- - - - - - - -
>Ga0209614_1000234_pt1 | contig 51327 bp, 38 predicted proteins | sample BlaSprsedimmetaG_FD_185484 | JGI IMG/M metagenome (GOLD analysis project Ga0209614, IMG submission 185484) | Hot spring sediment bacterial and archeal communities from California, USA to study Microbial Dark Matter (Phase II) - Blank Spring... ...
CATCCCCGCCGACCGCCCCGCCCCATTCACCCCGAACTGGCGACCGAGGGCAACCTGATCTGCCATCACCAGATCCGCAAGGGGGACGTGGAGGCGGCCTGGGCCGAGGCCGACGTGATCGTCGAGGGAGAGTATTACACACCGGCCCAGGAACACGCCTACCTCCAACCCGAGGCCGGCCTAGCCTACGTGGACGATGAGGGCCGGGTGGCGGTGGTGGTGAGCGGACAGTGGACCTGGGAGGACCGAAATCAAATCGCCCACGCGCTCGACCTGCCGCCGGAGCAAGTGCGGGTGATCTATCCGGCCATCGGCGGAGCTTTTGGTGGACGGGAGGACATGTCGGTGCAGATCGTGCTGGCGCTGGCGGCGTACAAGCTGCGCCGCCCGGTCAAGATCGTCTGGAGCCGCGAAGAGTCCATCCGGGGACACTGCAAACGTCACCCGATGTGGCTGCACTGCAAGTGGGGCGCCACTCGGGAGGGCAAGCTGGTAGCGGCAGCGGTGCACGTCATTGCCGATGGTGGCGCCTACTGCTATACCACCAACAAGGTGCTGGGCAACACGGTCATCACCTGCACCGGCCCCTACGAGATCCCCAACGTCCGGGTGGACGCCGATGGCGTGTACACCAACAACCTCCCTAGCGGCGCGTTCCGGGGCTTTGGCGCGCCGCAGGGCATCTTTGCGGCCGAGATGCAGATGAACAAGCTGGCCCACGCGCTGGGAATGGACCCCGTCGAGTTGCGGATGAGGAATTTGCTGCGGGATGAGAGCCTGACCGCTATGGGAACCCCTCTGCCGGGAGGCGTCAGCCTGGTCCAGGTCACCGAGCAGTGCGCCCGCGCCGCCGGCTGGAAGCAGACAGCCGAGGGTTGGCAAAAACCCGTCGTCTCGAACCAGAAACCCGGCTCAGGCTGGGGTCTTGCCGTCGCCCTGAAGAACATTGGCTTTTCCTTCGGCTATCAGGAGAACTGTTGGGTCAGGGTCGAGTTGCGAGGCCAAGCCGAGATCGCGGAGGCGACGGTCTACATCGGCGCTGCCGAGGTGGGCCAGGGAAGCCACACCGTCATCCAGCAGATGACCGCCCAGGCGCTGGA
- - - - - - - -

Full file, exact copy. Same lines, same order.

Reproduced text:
>Ga0209614_1000234_pt1 | contig 51327 bp, 38 predicted proteins | sample BlaSprsedimmetaG_FD_185484 | JGI IMG/M metagenome (GOLD analysis project Ga0209614, IMG submission 185484) | Hot spring sediment bacterial and archeal communities from California, USA to study Microbial Dark Matter (Phase II) - Blank Spring... ...
CATCCCCGCCGACCGCCCCGCCCCATTCACCCCGAACTGGCGACCGAGGGCAACCTGATCTGCCATCACCAGATCCGCAAGGGGGACGTGGAGGCGGCCTGGGCCGAGGCCGACGTGATCGTCGAGGGAGAGTATTACACACCGGCCCAGGAACACGCCTACCTCCAACCCGAGGCCGGCCTAGCCTACGTGGACGATGAGGGCCGGGTGGCGGTGGTGGTGAGCGGACAGTGGACCTGGGAGGACCGAAATCAAATCGCCCACGCGCTCGACCTGCCGCCGGAGCAAGTGCGGGTGATCTATCCGGCCATCGGCGGAGCTTTTGGTGGACGGGAGGACATGTCGGTGCAGATCGTGCTGGCGCTGGCGGCGTACAAGCTGCGCCGCCCGGTCAAGATCGTCTGGAGCCGCGAAGAGTCCATCCGGGGACACTGCAAACGTCACCCGATGTGGCTGCACTGCAAGTGGGGCGCCACTCGGGAGGGCAAGCTGGTAGCGGCAGCGGTGCACGTCATTGCCGATGGTGGCGCCTACTGCTATACCACCAACAAGGTGCTGGGCAACACGGTCATCACCTGCACCGGCCCCTACGAGATCCCCAACGTCCGGGTGGACGCCGATGGCGTGTACACCAACAACCTCCCTAGCGGCGCGTTCCGGGGCTTTGGCGCGCCGCAGGGCATCTTTGCGGCCGAGATGCAGATGAACAAGCTGGCCCACGCGCTGGGAATGGACCCCGTCGAGTTGCGGATGAGGAATTTGCTGCGGGATGAGAGCCTGACCGCTATGGGAACCCCTCTGCCGGGAGGCGTCAGCCTGGTCCAGGTCACCGAGCAGTGCGCCCGCGCCGCCGGCTGGAAGCAGACAGCCGAGGGTTGGCAAAAACCCGTCGTCTCGAACCAGAAACCCGGCTCAGGCTGGGGTCTTGCCGTCGCCCTGAAGAACATTGGCTTTTCCTTCGGCTATCAGGAGAACTGTTGGGTCAGGGTCGAGTTGCGAGGCCAAGCCGAGATCGCGGAGGCGACGGTCTACATCGGCGCTGCCGAGGTGGGCCAGGGAAGCCACACCGTCATCCAGCAGATGACCGCCCAGGCGCTGGA